European history has been permeated with refugees. The Outsiders chronicles every major refugee movement since 1492, when the Catholic rulers of Spain set in motion the first mass flight and expulsion in modern European history. Philipp Ther provides needed perspective on today’s “refugee crisis,” demonstrating how Europe has taken in far greater numbers of refugees in earlier periods of its history, in wartime as well as peacetime. His sweeping narrative crosses the Mediterranean and the Atlantic, taking readers from the Middle East to the shores of America.
In this compelling book, Ther examines the major causes of mass flight, from religious intolerance and ethnic cleansing to political persecution and war. He describes the perils and traumas of flight and explains why refugees and asylum seekers have been welcomed in some periods—such as during the Cold War—and why they are rejected in times such as our own. He also examines the afterlives of the refugees in the receiving countries, which almost always benefited from admitting them. Tracing the lengthy routes of the refugees, he reconceptualizes Europe as a unit of geography and historiography. Turning to the history of refugees in the United States, Ther also discusses the anti-refugee politics of the Trump administration, explaining why they are un-American and bad for the country.
By setting mass flight against fifteen biographical case studies, and drawing on his subjects’ experiences, itineraries, and personal convictions, Ther puts a human face on a global phenomenon that concerns all of us.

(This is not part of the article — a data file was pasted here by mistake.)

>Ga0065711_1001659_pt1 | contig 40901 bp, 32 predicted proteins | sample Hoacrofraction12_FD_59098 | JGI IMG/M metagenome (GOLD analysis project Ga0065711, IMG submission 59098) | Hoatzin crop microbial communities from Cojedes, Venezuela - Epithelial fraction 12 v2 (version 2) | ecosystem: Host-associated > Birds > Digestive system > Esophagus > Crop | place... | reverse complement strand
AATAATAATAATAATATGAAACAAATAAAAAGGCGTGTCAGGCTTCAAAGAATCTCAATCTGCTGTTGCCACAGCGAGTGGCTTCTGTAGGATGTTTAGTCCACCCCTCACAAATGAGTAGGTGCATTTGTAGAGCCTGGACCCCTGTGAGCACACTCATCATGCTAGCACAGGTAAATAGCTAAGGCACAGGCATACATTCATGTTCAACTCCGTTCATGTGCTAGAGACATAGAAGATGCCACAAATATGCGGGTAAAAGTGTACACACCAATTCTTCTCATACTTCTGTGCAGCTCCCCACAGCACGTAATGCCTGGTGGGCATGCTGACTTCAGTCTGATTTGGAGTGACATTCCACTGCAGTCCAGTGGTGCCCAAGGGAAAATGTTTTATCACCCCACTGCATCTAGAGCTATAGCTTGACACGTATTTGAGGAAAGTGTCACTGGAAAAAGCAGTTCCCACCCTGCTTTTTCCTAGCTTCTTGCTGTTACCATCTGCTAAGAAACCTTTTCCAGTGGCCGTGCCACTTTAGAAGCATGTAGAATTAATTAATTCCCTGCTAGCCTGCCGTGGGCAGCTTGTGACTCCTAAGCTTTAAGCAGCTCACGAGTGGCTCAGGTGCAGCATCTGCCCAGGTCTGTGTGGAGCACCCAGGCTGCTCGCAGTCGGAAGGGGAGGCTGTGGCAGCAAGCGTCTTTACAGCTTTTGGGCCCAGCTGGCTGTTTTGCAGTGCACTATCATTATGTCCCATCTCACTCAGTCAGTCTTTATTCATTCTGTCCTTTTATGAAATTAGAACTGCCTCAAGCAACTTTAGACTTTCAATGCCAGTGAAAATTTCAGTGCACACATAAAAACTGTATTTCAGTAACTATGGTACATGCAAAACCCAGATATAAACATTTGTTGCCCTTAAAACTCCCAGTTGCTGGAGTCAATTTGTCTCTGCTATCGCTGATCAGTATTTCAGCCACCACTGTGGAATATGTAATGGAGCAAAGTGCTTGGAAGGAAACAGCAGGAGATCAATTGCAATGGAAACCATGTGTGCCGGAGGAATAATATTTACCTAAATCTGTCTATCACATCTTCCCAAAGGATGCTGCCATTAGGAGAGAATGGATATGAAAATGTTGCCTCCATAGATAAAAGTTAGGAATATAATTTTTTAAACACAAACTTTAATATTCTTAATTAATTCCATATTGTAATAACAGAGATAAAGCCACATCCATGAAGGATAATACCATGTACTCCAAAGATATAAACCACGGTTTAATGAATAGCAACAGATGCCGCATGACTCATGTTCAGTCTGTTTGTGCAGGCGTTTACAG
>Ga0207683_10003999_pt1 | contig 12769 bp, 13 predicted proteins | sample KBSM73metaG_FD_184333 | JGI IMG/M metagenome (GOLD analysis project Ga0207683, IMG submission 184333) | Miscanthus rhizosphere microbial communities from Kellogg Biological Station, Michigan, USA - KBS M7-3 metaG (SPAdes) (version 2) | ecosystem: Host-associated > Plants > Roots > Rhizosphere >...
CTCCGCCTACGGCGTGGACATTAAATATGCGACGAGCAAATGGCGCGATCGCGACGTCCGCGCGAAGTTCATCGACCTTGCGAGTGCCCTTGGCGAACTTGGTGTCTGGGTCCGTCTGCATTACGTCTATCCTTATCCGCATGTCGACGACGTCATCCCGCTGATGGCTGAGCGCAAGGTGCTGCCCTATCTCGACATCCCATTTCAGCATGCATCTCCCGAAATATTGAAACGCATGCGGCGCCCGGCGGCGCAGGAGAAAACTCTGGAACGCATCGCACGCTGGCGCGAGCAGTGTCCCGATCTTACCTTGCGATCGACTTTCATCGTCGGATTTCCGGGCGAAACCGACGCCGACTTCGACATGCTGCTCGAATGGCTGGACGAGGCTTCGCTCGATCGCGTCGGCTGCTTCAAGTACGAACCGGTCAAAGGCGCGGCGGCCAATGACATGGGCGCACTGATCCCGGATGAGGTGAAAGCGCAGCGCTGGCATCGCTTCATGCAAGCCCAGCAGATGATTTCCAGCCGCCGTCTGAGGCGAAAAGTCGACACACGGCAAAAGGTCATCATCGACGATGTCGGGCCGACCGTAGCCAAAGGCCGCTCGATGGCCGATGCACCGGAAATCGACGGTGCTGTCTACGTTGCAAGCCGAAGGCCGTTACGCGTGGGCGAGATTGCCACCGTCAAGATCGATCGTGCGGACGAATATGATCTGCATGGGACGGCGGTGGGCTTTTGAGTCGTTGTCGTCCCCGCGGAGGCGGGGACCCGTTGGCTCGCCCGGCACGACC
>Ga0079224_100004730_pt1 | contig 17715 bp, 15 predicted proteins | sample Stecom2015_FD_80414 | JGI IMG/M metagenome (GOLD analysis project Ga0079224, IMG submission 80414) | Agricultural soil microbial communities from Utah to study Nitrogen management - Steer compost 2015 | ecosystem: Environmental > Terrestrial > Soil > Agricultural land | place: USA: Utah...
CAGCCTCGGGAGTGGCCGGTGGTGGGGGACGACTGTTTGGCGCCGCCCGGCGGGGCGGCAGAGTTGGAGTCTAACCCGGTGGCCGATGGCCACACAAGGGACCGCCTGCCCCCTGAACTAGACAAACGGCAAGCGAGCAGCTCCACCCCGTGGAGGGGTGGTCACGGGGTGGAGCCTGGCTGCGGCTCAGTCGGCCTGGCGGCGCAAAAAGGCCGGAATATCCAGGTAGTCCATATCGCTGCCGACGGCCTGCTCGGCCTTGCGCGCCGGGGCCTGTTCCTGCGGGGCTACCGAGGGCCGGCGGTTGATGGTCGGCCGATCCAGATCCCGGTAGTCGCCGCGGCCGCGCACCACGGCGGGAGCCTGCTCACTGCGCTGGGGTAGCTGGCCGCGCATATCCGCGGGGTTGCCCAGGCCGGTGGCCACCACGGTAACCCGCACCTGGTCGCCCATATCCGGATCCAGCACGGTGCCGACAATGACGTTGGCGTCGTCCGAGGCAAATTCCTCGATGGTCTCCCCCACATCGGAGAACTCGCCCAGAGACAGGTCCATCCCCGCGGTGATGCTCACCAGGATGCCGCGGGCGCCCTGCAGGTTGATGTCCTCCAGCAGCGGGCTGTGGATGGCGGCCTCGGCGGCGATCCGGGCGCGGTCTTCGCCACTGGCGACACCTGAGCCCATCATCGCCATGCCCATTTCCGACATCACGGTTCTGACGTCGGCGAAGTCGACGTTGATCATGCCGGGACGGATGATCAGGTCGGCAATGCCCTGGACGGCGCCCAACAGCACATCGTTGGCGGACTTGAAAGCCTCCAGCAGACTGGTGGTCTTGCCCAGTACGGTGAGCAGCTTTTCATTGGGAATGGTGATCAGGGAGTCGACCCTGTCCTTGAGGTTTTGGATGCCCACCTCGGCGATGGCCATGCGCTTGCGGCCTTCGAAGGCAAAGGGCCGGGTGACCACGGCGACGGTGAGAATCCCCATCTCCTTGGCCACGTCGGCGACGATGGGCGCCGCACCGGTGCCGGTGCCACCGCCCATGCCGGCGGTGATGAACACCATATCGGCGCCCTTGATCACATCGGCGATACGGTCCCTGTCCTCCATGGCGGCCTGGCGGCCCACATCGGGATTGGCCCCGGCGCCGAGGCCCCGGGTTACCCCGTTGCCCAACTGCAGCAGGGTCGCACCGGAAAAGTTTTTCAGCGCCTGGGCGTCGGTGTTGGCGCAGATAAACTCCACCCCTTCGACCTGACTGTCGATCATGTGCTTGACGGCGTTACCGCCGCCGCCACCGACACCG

Philipp Ther is professor of Central European history at the University of Vienna. His books include Europe since 1989: A History (Princeton), The Dark Side of Nation-States: Ethnic Cleansing in Modern Europe, and Center Stage: Operatic Culture and Nation Building in Nineteenth-Century Central Europe. He lives in Vienna.
"Ther's book is indispensable reading for anybody interested in the history of flight and migration in Europe. It also confirms how important a longue durée approach is to understanding all the recent conflicts surrounding refugee politics. Once more, Ther has managed to write a Pan-European book, although the specter extends far beyond, across the Atlantic and the Mediterranean."—Włodzimierz Borodziej, author of The Warsaw Uprising of 1944
"A stimulating and informative read. The Outsiders is probably the most complete story of population movements in Europe's modern era ever written."—John Connelly, author of From Enemy to Brother: The Revolution in Catholic Teaching on the Jews, 1933–1965
"Philipp Ther has written a comprehensive and humane history essential for understanding what has become the most divisive issue in European and American politics today—the claims of the millions of refugees uprooted from their homelands and seeking sanctuary across borders. From the Spanish expulsions of 1492 to the crisis in Syria today, The Outsiders sheds light on why refugees fled and the contradictory policies with which they were greeted."—Charles S. Maier, author of Once within Borders: Territories of Power, Wealth, and Belonging since 1500
"Providing needed perspective on an issue that looms large on the global agenda, Philipp Ther's engaging book is the definitive historical account of the legal, demographic, and humanitarian aspects of refugee crises in Europe over the course of five hundred years."—Maria Todorova, University of Illinois, Urbana-Champaign
"This is a brilliant and important book that takes the current European refugee crisis as a point of departure for exploring the longer history of refugees to and from Europe. The Outsiders is highly original in its approach to contemporary history and exceptionally valuable in its historical treatment of the refugee phenomenon."—Larry Wolff, author of The Singing Turk